Communities of owners want the right to stop properties being used as holiday lets

Many apartments in Malaga are now being used as holiday accommodation.
Many apartments in Malaga are now being used as holiday accommodation. / SUR
  • There are currently 15,000 properties registered as holiday accommodation in Malaga province but not everyone is happy

The number of properties which are rented out as holiday accommodation has grown considerably since the Junta de Andalucía introduced regulations for this type of business a year ago. Over 15,000 properties have now been registered in Malaga province, comprising 60 per cent of all tourist accommodation. However, there is a downside. Hotel owners are complaining about the competition, town halls are considering putting a limit on numbers of rental properties in the same street, people are angry about noise and disturbance and those who had been hoping to live in areas such as the historic centre of Malaga city have seen the amount of available properties reduced and prices rise well out of their reach.

Because of people’s concerns about noise and inconvenience, the Colegio de Administradores de Fincas de Malaga is trying to ensure that communities of owners are able to stop properties in their building being used as holiday accommodation. At present, the Law of Horizontal Property says that they can do that, as long as it is specified in the Community statues. If it isn’t, the statues would have to be modified, and that is something which would need the agreement of all the owners. If somebody wanted to rent their property for holidays, they would certainly veto the move.

Fernando Pastor, the president of the association of Administradores de Fincas in Malaga province, wants all communities of owners to be able to stop properties being used for this purpose by a simple majority, even if it is just one vote.

“In Malaga city it isn’t such a problem,” he says, “but on the coast one-bedroom apartments are being occupied by up to ten young people, coming and going at all hours, making lots of noise, playing music at full volume and disturbing not only the people who live there all the time but also those for whom their property is a holiday home where they come for a rest.”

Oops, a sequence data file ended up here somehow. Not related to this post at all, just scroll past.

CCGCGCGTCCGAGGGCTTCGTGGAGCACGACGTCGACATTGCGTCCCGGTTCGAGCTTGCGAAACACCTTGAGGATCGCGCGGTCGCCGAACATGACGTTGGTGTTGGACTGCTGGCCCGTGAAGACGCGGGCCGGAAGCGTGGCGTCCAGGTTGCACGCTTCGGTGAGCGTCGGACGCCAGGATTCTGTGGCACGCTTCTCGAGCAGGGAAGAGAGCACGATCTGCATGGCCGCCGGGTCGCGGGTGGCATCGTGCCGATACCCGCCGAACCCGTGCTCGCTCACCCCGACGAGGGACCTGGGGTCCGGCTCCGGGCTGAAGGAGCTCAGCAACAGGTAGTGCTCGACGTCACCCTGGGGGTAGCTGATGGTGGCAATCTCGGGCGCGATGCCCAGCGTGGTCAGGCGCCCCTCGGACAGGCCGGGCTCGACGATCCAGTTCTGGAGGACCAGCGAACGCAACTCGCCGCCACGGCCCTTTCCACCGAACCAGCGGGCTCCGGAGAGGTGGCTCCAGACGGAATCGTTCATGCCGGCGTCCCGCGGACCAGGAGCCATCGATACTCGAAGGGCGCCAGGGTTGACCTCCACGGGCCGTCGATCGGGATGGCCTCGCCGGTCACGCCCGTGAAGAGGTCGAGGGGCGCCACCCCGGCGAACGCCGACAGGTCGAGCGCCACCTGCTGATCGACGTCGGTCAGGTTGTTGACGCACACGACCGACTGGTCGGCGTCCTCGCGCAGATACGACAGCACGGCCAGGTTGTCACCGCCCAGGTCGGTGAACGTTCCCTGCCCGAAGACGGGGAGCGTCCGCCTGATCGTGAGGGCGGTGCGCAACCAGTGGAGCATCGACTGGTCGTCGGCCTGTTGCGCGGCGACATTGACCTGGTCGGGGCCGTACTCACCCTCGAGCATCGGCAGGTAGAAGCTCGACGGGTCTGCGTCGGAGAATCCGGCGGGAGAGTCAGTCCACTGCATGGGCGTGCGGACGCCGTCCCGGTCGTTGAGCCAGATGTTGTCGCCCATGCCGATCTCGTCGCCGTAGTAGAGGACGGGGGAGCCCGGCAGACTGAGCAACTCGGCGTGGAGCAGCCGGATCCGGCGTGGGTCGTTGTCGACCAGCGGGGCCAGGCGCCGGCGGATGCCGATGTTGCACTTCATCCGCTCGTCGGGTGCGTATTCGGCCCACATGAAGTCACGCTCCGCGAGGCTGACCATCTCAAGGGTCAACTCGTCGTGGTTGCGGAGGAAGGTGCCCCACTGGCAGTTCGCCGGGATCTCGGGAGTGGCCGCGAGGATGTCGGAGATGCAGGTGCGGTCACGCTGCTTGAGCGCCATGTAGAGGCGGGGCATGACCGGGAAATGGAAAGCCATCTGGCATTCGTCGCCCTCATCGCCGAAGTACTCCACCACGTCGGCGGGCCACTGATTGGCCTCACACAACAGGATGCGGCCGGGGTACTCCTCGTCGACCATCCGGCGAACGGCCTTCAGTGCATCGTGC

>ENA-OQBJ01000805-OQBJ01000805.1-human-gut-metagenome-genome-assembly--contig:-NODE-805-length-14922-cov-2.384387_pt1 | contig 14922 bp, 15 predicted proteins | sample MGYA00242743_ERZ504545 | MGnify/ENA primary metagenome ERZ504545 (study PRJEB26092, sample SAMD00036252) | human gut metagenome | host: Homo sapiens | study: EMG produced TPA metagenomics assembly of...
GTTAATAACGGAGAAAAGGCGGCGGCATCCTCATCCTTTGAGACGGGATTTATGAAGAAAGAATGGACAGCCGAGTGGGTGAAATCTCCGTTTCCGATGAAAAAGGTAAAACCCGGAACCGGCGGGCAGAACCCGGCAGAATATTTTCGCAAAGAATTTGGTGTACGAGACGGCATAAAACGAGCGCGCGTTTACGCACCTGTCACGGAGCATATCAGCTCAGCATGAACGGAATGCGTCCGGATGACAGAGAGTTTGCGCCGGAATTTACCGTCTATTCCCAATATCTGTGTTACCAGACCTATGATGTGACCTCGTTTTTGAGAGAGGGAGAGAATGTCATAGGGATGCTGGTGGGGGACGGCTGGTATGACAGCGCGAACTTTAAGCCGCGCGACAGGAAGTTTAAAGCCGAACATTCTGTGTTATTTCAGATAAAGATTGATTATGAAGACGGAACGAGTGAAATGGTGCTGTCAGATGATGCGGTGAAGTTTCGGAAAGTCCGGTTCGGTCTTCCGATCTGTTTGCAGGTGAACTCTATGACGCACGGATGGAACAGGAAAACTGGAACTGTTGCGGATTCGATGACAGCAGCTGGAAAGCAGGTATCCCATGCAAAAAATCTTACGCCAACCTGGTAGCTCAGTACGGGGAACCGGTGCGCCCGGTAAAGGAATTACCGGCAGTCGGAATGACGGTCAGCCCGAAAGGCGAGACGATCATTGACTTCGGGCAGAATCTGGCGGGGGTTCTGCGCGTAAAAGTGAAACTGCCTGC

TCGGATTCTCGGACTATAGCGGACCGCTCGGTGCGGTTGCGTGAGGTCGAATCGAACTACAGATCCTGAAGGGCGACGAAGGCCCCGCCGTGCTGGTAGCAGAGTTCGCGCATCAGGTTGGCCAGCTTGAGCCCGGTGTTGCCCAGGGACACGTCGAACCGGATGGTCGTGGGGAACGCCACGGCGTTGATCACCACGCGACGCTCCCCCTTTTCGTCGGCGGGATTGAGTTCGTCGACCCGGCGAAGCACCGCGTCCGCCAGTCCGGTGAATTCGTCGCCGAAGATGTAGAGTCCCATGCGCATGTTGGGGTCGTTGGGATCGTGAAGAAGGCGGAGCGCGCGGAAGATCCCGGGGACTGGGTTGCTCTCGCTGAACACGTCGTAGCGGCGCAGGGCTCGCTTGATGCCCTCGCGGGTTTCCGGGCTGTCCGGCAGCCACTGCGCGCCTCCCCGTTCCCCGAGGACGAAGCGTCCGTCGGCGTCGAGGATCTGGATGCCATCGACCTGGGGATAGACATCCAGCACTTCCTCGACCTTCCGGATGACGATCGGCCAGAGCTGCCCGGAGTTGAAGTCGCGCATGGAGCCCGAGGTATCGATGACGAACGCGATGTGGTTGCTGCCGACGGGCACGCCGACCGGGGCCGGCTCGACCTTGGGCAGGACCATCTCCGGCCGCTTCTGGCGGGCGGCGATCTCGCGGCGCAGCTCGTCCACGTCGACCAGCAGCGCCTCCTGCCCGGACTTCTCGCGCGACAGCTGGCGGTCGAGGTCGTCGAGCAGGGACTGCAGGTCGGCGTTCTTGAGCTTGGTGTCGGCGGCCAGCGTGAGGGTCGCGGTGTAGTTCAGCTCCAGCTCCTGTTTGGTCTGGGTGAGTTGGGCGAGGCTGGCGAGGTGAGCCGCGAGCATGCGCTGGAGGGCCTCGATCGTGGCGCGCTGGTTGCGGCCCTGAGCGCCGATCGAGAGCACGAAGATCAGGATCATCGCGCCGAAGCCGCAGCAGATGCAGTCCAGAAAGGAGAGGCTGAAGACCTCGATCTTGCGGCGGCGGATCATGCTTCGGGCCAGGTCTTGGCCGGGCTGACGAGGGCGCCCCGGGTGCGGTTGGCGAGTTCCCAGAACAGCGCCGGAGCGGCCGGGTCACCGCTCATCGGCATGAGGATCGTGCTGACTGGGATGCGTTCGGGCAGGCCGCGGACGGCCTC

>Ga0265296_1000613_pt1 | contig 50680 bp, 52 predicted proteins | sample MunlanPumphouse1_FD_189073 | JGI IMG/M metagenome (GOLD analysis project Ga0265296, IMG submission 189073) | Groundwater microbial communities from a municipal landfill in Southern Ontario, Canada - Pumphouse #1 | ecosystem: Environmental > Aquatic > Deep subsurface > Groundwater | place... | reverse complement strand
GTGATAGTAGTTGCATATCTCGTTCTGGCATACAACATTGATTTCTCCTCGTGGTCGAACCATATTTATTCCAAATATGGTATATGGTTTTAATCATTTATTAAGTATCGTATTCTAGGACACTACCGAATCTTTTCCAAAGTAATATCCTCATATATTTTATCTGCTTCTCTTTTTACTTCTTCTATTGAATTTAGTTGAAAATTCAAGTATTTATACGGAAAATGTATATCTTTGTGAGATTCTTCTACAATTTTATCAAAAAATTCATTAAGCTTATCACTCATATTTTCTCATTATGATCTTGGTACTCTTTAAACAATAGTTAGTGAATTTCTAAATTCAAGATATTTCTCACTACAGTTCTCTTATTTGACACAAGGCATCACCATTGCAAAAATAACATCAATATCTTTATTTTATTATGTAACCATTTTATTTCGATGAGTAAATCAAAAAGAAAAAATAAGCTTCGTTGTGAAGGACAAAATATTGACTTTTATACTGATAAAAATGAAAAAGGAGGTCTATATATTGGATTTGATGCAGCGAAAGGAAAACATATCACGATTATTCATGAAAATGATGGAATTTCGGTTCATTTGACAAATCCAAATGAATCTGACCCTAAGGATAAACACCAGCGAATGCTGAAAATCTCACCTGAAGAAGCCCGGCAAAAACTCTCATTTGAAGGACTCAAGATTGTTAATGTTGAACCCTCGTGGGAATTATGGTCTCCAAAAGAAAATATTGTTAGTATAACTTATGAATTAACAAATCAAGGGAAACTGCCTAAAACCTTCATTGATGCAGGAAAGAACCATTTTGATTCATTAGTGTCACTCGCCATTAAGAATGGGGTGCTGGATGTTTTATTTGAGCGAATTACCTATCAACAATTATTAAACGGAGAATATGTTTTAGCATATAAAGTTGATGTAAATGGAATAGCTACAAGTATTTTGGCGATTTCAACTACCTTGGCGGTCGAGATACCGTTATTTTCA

There is another option to changing the statutes, which is to take the owner of the property to court, but the justice system is slow and cumbersome and many people are reluctant to become involved in a conflictive situation, which is why the move to give the communities of owners more powers is seen as more viable.

But what about properties which are being rented illegally? Fernando Pastor says that about 15,000 are registered as holiday accommodation but it is possible that an equal amount are not and he wants the Junta de Andalucía to keep a tighter control on the situation, although “with only three inspectors in Malaga province that is going to be difficult,” he points out. In fact, the Junta de Andalucía’s Minister for Tourism, Francisco Javier Fernández, said recently that the regional government does intend to clamp down on properties which are being advertised as holiday accommodation on the Internet without a registration number.